With tens of millions of dollars in the crowdfunding bank, Star Citizen was supposed to be the grand spiritual successor to Wing Commander that fans had been patiently waiting years for. Instead, the current version of the game (and I use that term very loosely) is a collection of half-baked ideas and a benchmark for feature creep going too far.
Star Citizen today is no closer to realising its goals than it was five years ago, and that’s a shame for the people who provided the fiscal ground support for the project. Even worse, Star Citizen isn’t the game that many people backed, as its various modules have created something entirely different to what was originally envisioned and promised.
Take Ken Lord for instance, who backed the game to the tune of a staggering $4500. Lord had kept an eye on his investment, didn’t like how his contribution was being used and decided that enough was enough. Detailing how he attempted to get his money back, Lord explained that he first asked developer Roberts Space Industries for a refund and got denied the request due to it being way way past the 14-day limit on Kickstarter refunds.
Alright, fair enough. Lord then sent a letter to RSI, explaining that due to the fact that he lives with multiple sclerosis, he couldn’t play any parts of the game related to Squadron 42’S campaign, a first-person shooter module that had been added to the alpha build and is required to be played so that other content can be accessed. “My hands shake badly,” Lord said to Motherboard.
I have tremors… They just recently confirmed that you have to do the first-person shooter thing to get through Squadron 42. I can’t do that, I just can’t do that. So my money’s stuck in a game I can’t possibly play.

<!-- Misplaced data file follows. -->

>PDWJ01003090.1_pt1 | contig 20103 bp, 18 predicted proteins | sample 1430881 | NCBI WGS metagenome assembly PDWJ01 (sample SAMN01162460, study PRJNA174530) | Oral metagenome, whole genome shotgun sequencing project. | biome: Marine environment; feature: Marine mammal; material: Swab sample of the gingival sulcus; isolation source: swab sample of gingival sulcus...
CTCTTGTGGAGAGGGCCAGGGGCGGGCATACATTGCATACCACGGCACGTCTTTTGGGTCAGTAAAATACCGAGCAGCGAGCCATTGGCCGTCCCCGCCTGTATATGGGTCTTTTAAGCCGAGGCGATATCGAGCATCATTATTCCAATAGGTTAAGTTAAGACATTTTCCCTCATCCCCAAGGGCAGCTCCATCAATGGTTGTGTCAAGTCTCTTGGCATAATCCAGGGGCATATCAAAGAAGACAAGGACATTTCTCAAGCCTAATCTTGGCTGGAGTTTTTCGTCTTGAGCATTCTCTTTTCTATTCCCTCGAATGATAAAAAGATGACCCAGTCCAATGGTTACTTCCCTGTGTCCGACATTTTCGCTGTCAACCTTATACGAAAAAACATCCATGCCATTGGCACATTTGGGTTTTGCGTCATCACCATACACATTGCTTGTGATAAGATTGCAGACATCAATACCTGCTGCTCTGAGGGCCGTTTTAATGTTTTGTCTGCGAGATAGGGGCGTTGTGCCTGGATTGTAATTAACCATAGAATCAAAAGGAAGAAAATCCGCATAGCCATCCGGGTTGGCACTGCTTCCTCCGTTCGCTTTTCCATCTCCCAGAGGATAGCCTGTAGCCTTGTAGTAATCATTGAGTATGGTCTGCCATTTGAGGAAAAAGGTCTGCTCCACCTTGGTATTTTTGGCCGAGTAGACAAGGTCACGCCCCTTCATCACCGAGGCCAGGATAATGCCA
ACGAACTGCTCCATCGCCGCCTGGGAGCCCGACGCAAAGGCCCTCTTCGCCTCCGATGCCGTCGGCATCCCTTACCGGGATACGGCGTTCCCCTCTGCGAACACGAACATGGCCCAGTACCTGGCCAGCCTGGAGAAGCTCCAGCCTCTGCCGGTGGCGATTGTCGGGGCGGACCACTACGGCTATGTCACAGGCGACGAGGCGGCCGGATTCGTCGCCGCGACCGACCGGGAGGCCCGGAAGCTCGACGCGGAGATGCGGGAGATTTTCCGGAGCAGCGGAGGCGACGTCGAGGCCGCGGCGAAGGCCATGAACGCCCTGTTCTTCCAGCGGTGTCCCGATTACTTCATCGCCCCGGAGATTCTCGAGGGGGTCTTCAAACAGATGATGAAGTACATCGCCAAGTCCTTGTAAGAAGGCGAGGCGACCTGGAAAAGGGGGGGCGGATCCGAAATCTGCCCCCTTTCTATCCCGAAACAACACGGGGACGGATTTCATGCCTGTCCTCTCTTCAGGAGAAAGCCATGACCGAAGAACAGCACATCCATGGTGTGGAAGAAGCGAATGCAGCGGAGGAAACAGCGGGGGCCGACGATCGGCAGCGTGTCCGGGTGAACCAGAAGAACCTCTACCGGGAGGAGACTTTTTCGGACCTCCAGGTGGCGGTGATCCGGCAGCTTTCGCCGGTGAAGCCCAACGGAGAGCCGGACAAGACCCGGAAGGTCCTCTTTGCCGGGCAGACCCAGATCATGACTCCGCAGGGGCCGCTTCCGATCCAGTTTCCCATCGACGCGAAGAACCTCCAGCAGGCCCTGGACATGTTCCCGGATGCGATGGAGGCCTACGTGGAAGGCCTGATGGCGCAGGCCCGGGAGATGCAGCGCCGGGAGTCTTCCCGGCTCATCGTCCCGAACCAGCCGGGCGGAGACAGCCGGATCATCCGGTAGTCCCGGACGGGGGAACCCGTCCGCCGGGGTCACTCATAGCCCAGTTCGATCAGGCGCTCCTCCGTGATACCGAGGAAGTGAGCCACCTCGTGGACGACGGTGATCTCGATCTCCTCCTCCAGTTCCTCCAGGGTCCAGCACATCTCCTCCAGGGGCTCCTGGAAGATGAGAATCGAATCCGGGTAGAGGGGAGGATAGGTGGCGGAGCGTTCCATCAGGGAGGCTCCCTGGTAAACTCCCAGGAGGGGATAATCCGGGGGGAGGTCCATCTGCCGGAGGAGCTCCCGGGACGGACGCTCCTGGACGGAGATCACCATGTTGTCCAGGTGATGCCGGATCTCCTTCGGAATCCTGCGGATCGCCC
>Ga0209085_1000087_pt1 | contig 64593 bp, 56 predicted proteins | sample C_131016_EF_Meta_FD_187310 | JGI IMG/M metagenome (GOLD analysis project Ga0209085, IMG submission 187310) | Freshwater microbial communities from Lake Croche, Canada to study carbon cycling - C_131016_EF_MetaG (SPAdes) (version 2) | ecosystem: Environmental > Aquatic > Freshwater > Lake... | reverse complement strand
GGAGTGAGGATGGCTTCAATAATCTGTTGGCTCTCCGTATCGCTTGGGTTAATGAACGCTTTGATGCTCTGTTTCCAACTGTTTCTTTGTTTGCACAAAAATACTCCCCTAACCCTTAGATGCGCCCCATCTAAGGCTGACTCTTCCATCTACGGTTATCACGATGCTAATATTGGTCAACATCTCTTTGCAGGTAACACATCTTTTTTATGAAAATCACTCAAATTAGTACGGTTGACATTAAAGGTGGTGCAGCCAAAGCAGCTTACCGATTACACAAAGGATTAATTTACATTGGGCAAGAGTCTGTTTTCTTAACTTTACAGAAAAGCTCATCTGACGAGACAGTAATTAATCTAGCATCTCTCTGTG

Any response would have been great, but Lord got met with a wall of silence as RSI decided to ignore him. What’s a fella to do? Lord decided to pursue the matter all the way to his small claims court, but his case was sadly thrown out as the court cited an arbitration clause in the game’s terms of service which was written specifically to protect RSI from litigation. Completely legal, unfortunately.
“If you and RSI are unable to resolve a Dispute through informal negotiations, either you or RSI may elect to have the Dispute (except those Disputes expressly excluded below) finally and exclusively resolved by binding arbitration. Any election to arbitrate by one party shall be final and binding on the other. YOU UNDERSTAND AND HEREBY AGREE THAT YOU HEREBY WAIVE THE RIGHT TO SUE IN COURT AND HAVE A JURY TRIAL,” the clause cleverly read.
Here’s where things get tricky. That specific clause is a 2013 addition, and wasn’t present in the 2012 terms of service that Lord and many other players agreed to. Does Lord have a leg to stand on when his TOS included the following line?
These Terms of Service (TOS) do not affect any transactions made before its effective date. All prior transactions are governed by the TOS in effect on the date of such transactions.
Nope, because RSI managed to argue that the new clause could be applied to payments made before it existed. According to Kotaku, Lord made several pledges over several years, with the majority of those investments falling under the umbrella of the newer TOS. “His pledges with new money on top of his earlier pledges required him to accept the new Terms of Service,” RSI said to Kotaku.
Long story short, Lord got screwed and is now stuck with a game he can’t even play while RSI cunningly updates their terms of service to protect them from anyone demanding a refund as the game sinks deeper and deeper into development hell, as PC Gamer detailed over here. In many ways, Star Citizen has become the video game equivalent of Christian evangelism: It has a charismatic way of attracting converts, it has plenty of zealous followers and it’s possibly the biggest scam ever seen since a lightbulb went off in the mind of Charles Ponzi.
Last Updated: July 19, 2018